from the busy-year dept
So, either there were a lot more "emergencies" in 2009 than in 2008 (or previous years), or it appears that the new boss at the Justice Department decided to redefine what constitutes an emergency that let's them spy on internet communications without a warrant.
Of course, some might also claim that "only" 91 requests doesn't seem like that much. I would disagree. It seems unlikely that there were so many emergencies that were so immediate and so crazy that they precluded the (very, very simple) process of obtaining an actual warrant. Furthermore, the 91 number is likely misleading. Soghoian spends a fair bit of time explaining why the numbers in the reports are "deeply flawed":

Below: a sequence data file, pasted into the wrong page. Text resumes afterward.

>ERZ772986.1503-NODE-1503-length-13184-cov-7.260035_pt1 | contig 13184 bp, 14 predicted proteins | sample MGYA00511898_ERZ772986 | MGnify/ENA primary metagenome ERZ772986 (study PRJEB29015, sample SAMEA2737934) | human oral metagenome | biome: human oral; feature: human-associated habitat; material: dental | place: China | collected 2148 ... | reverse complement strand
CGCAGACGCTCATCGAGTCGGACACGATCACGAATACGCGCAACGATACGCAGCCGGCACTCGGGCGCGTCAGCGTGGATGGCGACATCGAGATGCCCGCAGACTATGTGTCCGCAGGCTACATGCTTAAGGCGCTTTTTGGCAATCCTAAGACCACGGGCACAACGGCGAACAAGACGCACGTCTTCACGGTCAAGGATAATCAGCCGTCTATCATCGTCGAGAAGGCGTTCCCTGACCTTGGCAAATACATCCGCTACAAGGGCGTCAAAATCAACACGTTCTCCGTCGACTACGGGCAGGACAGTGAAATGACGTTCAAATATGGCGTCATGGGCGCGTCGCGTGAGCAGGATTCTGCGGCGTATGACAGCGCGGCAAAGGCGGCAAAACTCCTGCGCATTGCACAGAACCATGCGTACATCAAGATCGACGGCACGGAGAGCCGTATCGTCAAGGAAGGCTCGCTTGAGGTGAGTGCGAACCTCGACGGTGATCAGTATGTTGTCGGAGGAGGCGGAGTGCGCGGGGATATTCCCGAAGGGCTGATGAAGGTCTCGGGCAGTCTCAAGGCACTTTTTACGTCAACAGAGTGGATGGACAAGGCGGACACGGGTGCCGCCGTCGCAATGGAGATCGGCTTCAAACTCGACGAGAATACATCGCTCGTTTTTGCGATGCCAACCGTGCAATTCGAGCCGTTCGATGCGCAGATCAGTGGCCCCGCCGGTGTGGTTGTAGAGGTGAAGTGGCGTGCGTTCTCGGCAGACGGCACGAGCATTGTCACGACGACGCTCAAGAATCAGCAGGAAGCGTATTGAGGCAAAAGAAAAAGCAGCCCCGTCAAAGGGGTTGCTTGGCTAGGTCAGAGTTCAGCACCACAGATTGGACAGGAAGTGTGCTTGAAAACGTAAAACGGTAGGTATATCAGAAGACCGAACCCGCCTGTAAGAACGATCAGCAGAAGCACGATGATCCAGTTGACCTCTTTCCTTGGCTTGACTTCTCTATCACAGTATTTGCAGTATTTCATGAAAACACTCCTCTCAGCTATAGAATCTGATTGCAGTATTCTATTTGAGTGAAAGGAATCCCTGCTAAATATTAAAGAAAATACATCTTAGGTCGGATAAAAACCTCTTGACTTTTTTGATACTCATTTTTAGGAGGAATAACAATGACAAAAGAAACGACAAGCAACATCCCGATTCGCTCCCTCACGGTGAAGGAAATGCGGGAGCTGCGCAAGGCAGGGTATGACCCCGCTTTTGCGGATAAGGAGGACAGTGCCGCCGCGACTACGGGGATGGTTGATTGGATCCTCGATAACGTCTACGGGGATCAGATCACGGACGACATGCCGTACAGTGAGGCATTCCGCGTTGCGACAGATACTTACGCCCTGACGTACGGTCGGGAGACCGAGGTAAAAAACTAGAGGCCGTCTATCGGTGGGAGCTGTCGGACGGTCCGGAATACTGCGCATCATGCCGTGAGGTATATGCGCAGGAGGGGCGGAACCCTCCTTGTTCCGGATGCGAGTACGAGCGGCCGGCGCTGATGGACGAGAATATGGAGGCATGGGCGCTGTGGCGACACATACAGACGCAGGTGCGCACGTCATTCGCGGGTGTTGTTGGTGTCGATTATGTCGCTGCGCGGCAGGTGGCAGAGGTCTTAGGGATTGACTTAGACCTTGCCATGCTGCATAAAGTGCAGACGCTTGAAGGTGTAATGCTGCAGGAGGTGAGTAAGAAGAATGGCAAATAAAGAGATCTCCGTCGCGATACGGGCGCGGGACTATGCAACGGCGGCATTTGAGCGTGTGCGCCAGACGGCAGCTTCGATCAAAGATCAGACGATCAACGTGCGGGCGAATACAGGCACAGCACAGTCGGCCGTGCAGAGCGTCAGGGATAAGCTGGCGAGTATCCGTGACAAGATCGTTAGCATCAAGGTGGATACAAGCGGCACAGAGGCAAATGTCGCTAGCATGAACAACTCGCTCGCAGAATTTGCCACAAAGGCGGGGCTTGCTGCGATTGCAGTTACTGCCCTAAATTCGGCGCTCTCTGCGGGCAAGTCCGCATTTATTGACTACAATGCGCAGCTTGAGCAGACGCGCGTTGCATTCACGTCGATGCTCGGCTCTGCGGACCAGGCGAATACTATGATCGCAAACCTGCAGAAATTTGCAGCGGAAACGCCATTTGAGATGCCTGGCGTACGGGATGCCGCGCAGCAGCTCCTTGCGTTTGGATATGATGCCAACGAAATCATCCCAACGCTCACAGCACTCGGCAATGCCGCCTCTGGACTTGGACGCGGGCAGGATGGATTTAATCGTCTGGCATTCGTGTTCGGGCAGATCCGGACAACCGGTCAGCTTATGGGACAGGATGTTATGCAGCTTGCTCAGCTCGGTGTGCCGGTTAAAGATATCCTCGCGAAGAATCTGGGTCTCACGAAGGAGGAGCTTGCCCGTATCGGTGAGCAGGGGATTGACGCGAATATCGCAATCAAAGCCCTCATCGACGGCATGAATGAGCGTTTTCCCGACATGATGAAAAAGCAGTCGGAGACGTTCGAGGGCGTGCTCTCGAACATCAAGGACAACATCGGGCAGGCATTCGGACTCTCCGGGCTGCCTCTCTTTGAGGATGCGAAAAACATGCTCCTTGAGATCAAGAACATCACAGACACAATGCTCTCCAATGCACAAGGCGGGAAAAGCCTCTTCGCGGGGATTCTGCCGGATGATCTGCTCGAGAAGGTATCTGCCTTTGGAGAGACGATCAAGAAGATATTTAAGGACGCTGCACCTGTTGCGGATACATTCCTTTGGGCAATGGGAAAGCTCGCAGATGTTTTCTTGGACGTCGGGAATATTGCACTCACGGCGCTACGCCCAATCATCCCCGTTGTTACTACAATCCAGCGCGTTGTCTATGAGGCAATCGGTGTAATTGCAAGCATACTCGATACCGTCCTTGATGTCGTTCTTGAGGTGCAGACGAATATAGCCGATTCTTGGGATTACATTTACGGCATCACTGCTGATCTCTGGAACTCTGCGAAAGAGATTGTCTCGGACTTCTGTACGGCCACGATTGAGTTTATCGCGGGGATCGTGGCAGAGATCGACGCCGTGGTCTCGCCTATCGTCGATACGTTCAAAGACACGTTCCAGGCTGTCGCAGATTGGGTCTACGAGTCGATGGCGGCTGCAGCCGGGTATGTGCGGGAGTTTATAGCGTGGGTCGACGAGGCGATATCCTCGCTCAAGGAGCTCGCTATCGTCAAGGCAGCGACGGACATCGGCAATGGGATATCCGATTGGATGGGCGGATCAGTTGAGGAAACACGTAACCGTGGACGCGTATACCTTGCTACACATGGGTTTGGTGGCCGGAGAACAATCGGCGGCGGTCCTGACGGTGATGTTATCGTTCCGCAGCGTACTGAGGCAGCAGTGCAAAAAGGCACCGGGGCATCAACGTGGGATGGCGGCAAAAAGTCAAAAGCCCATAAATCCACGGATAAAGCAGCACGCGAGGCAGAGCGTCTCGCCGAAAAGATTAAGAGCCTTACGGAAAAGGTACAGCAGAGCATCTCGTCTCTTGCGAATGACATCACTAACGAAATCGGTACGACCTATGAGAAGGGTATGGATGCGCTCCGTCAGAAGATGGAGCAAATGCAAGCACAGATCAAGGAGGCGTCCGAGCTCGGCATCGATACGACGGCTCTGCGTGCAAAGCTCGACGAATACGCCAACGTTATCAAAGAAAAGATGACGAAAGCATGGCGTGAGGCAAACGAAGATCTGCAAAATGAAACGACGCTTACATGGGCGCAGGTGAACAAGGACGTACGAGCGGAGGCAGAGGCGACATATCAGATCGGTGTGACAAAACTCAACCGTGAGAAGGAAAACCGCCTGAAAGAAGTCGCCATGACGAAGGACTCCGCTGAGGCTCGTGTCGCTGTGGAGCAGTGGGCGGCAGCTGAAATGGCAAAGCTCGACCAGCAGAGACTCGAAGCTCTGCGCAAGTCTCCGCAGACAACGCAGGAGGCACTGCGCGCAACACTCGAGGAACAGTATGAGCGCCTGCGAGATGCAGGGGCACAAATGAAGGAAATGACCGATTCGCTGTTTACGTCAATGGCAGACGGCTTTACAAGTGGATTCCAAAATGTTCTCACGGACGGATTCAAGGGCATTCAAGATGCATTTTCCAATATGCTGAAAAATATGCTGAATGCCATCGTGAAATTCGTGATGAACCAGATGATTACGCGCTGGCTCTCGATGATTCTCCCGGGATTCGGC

A letter (pdf) submitted by Verizon to Congressional committees in 2007 revealed that the company had received 25,000 emergency requests during the previous year. Of these 25,000 emergency requests, just 300 requests were from federal law enforcement agencies. In contrast, the reports submitted to Congress by the Attorney General reveal less than 20 disclosures for that year. Even though no other service provider has disclosed similar numbers regarding emergency disclosures, it is quite clear that the Department of Justice statistics are not adequately reporting the scale of this form of surveillance. In fact, they underreport these disclosures by several orders of magnitude.